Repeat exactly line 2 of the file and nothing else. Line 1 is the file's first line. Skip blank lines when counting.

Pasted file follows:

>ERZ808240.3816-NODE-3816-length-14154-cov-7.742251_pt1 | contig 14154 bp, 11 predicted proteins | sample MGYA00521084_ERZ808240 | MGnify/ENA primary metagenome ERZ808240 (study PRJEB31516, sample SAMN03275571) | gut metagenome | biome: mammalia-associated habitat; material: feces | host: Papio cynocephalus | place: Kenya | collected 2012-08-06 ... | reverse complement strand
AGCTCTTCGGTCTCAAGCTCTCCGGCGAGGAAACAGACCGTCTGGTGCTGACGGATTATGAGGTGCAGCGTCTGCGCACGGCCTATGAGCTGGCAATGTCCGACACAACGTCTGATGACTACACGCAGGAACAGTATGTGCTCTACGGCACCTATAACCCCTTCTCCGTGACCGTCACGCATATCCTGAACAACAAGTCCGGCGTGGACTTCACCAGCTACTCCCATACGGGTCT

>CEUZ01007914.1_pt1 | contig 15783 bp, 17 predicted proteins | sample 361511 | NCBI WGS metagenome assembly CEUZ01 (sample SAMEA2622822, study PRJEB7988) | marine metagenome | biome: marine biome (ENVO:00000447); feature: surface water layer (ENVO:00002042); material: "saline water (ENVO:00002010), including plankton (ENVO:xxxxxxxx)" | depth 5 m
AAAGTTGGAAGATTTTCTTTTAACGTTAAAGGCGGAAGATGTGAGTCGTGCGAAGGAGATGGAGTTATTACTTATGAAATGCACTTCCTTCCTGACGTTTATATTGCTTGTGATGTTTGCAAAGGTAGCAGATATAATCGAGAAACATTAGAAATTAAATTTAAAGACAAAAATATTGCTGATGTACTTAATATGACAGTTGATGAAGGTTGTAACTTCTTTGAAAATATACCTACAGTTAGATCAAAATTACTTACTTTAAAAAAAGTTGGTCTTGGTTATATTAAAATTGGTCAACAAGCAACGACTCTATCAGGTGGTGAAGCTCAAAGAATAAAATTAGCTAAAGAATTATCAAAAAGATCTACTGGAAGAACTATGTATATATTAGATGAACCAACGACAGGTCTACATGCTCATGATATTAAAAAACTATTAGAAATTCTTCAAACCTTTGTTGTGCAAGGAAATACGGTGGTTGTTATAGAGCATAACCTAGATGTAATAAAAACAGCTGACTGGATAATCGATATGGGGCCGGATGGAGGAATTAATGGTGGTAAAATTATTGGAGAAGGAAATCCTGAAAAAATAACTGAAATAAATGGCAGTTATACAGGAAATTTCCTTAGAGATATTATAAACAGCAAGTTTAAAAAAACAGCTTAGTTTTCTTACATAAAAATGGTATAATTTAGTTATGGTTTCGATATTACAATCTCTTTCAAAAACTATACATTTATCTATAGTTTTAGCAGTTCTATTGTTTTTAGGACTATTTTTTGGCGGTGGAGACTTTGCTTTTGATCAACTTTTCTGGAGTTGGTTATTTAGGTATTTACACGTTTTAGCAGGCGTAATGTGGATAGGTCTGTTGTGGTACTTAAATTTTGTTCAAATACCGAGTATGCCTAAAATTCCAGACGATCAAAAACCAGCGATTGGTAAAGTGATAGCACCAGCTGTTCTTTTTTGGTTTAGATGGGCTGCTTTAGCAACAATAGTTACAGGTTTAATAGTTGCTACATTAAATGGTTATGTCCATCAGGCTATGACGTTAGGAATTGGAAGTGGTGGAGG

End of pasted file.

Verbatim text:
AGCTCTTCGGTCTCAAGCTCTCCGGCGAGGAAACAGACCGTCTGGTGCTGACGGATTATGAGGTGCAGCGTCTGCGCACGGCCTATGAGCTGGCAATGTCCGACACAACGTCTGATGACTACACGCAGGAACAGTATGTGCTCTACGGCACCTATAACCCCTTCTCCGTGACCGTCACGCATATCCTGAACAACAAGTCCGGCGTGGACTTCACCAGCTACTCCCATACGGGTCT